I haven't got a girlfriend in Canada, but I do have a superhero team - Justice League United. From the maple leaf In the logo, to the final page shot of one of the most striking members, I loved this book. It has everything I want in a JLA series - a rich mix of characters, a storyline with scope, striking art and huge potential.
Starting fashionably in media res, we join Animal Man, Stargirl, Green Arrow, Supergirl, Martian Manhunter and Adam Strange invading an alien lab where dodging dealings are a-doing. They're there after anthropologist Strange approached Animal Man and Stargirl at a public appearance in Toronto three days earlier - it seems that post Forever Evil the Justice League has fallen on tough times - to plead for help. His grad student and girlfriend Alanna Lewis has been spirited away by a beam of light, and he doesn't know what to do.
Of course, the heroes go with him to the site of the disappearance, and excitement and mystery ensues.
Meanwhile, on Canada's Moose Factory Island, Miiyahbin Marten proves she's not your average teenager when dark, mystical forces invade her home.
By the close of this unnecessarily numbered zero issue, we've not caught up to the beginning, but we have gotten a nice chunk of story, some great interaction between the heroes (Animal Man, especially, benefits from escaping his recently ended series, where it was all-misery, all the time), an unexpected cameo and the kind of fun, anything can happen superhero vibe most DC books have been missing since 2011's line-wide relaunch.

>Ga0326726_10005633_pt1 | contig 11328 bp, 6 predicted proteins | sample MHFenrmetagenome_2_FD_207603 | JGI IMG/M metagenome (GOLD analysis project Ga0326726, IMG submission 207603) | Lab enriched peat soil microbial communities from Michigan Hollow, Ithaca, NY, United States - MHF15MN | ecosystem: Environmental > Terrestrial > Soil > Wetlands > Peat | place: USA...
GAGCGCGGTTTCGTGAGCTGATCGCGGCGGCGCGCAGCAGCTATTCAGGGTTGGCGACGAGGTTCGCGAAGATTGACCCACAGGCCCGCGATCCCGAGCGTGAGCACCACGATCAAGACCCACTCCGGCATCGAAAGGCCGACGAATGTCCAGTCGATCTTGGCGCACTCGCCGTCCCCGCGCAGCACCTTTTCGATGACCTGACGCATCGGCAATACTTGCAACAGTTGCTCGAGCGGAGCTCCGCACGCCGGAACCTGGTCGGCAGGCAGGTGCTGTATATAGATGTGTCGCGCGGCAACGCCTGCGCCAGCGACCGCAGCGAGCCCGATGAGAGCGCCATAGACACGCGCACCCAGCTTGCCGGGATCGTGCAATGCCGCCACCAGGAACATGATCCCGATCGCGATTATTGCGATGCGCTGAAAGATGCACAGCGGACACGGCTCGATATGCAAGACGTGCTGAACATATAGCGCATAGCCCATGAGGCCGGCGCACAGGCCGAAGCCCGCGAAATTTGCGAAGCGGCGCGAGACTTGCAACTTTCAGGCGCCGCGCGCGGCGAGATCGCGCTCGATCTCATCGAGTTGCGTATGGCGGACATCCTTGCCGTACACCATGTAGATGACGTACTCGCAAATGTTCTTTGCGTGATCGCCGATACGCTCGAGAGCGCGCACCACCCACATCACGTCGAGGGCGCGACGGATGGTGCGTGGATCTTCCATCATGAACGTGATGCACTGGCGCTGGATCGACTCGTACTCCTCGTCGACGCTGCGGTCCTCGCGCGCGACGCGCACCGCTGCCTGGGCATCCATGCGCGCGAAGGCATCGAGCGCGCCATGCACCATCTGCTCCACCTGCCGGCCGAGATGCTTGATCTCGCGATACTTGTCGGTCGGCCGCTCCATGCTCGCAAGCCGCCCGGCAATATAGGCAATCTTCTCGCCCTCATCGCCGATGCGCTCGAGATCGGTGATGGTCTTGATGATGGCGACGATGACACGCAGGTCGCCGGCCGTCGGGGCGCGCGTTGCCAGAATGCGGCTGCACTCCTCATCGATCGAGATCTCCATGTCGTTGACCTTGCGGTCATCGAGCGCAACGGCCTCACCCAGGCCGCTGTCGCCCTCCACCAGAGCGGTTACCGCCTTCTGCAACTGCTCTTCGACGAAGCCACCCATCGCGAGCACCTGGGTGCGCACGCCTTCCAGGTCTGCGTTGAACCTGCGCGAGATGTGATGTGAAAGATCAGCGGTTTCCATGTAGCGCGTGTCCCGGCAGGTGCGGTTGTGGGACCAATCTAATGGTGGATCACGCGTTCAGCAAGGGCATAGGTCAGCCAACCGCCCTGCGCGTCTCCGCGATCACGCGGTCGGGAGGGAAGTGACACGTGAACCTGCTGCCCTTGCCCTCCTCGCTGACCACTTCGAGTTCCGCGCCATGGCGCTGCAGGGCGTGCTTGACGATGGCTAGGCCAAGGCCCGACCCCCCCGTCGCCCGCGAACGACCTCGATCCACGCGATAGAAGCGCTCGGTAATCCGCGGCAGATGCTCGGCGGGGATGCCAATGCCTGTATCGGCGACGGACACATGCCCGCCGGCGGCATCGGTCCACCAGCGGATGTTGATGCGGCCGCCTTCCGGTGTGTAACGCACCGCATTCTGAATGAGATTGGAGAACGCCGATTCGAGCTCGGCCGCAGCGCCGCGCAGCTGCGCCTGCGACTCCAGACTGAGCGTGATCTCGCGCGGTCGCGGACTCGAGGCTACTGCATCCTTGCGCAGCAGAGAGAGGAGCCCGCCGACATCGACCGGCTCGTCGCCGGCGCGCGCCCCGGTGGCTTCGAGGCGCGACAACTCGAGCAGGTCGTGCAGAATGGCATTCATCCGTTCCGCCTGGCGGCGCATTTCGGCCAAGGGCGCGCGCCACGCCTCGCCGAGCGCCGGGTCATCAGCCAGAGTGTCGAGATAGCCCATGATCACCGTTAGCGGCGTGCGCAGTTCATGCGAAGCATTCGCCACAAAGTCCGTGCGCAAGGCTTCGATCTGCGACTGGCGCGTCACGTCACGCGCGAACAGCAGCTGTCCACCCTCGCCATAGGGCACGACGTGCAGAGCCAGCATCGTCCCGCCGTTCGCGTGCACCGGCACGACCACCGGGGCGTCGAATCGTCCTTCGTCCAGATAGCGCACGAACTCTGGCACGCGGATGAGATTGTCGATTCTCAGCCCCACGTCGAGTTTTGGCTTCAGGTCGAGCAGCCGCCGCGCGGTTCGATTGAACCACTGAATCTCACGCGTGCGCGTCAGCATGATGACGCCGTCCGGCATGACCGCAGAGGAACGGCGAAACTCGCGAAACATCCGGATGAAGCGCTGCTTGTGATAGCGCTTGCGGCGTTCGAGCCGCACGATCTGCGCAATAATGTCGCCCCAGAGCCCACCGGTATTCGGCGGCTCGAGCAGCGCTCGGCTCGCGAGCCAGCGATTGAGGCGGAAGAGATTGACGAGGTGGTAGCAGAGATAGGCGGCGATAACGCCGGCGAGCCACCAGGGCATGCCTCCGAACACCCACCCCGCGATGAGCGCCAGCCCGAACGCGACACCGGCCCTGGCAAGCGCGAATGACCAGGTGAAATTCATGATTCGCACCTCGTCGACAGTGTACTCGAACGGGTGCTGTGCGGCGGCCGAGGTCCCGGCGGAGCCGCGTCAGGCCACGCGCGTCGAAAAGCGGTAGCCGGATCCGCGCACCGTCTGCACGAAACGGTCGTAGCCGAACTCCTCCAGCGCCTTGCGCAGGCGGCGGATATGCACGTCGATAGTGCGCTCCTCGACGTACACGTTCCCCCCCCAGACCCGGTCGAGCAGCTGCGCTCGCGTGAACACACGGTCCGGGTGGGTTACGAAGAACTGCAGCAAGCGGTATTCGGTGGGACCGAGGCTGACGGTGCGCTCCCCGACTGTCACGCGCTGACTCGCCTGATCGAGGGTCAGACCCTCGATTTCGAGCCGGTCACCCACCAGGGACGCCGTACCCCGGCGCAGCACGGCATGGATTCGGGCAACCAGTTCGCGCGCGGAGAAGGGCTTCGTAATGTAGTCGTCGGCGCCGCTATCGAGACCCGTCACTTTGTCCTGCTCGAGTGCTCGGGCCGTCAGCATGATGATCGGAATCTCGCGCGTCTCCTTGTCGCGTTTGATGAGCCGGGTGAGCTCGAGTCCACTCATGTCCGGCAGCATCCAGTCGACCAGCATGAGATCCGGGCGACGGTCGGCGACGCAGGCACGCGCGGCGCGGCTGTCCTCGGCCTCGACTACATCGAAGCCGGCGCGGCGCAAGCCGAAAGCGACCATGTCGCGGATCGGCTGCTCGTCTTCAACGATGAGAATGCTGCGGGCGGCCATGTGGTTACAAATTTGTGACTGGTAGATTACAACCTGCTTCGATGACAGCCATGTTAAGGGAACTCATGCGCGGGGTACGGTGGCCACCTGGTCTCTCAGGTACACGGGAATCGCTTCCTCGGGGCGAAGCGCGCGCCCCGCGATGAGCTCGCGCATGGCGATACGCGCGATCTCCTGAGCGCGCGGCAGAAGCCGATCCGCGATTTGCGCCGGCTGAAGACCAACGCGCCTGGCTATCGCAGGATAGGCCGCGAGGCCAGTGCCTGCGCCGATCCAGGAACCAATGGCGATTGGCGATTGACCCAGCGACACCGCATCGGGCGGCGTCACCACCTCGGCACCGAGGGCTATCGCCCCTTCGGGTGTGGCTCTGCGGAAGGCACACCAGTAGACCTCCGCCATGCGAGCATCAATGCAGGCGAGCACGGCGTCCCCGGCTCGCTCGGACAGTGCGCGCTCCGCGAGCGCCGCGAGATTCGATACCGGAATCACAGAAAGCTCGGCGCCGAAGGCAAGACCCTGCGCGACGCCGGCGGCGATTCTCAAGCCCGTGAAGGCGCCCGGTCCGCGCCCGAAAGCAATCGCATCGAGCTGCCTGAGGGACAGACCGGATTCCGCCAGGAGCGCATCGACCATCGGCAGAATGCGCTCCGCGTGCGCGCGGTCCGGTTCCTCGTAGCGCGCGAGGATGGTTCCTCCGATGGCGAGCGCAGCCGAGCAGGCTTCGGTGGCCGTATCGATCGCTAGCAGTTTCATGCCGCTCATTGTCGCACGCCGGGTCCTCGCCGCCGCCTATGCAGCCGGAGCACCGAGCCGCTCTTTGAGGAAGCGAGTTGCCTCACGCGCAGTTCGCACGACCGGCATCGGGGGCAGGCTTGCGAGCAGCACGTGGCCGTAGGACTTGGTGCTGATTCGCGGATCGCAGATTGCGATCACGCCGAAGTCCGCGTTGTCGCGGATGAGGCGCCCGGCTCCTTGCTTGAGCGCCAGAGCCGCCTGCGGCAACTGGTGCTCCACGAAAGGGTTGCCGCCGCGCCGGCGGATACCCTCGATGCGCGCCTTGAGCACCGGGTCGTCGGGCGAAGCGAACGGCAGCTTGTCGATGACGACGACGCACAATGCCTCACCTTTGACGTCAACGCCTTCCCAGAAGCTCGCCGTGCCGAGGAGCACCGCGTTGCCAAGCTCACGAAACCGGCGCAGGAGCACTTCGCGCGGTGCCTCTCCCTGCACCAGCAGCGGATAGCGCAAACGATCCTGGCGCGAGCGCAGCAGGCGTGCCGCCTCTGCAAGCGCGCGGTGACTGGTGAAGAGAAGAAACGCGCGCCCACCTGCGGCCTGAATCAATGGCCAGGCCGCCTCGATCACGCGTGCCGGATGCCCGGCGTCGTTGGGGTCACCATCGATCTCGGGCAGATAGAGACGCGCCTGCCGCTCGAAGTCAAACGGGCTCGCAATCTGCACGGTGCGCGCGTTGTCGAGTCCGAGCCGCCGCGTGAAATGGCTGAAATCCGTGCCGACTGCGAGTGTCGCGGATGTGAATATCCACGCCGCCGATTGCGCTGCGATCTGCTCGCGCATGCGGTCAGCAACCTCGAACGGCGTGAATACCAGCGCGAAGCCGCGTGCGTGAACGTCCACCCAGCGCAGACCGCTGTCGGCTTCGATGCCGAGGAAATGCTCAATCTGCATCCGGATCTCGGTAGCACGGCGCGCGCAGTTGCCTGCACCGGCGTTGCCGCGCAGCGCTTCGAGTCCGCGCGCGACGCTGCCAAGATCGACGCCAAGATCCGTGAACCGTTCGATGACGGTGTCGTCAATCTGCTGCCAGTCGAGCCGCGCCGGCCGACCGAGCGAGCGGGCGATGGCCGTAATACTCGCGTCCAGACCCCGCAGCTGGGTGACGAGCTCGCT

Jeff LeMire's script is his most enjoyable DC work since he was writing the adventures of Superboy pre-New 52. It's obvious he loves old DC lore and he looks set to provide some rollicking League adventures. The much-trumpeted new character Equinox - that's the aforementioned Miiyahbin's superhero name - makes a fine impression, and I can't wait to see her meet the team.
Supergirl, while in the opening scene, hasn't shown up by the end of the extended flashback, which is a shame as I was hoping for clues as to how her Red Lantern journey ends. It's almost as if DC is trying not to ruin anything here ... Seriously though, interviews with Lemire have me worried about how he's going to approach Kara's moods and I could do with some on-panel reassurance.
But that's something for the future; for now, Lemire has aced it, producing a script that's just flat-out fun - he even nods to the old days of DC by including the Encyclopaedia Galactica of Legion yore.
Mike McKone's artwork is a joy to behold, his layouts story-friendly, the sense of place commendable, the figure and character work strong. First Nation heroine Mii - happily, we're allowed to call Equinox that for short - has a wonderfully non-cliched look, and given that we know her powers change with the seasons, I'm keen to see whether her clothes alter hue too.
Oh look at me, speculating on trivia! That's a good sign. Mind, I also have a complaint that some would call trivial - Alanna's look. In DC's laudable attempts to provide a diverse range of characters, Alanna's appearance has changed along with her background. And while the new Alanna is a good design, the original space heroine is one of my favourite characters of the Silver Age, and now she looks most unlike herself. And I'm pretty sure I'd be saying the same thing if I'd lived a lifetime with the new Alanna, and suddenly she was a sleek, jetpack gal. If you're bringing in classic characters, don't make them unrecognisable - add diversity as new folk are introduced, a la Mii.
No complaints about Alanna's character, though - she's as plucky and bright as ever she was.
The colours by Marcelo Maiolo are great, naturalistic for Canada, eye-popping in the otherworldly scenes. And Carlos M Mangual's letters are clear as day; I don't know if he's responsible for the story title lettering, as it could well date from when this book was going to be Justice League Canada, but I love it, Sixties-style font and all.
Oh, and in case you were wondering, Lemire gets his poutine reference out of the way on page 8.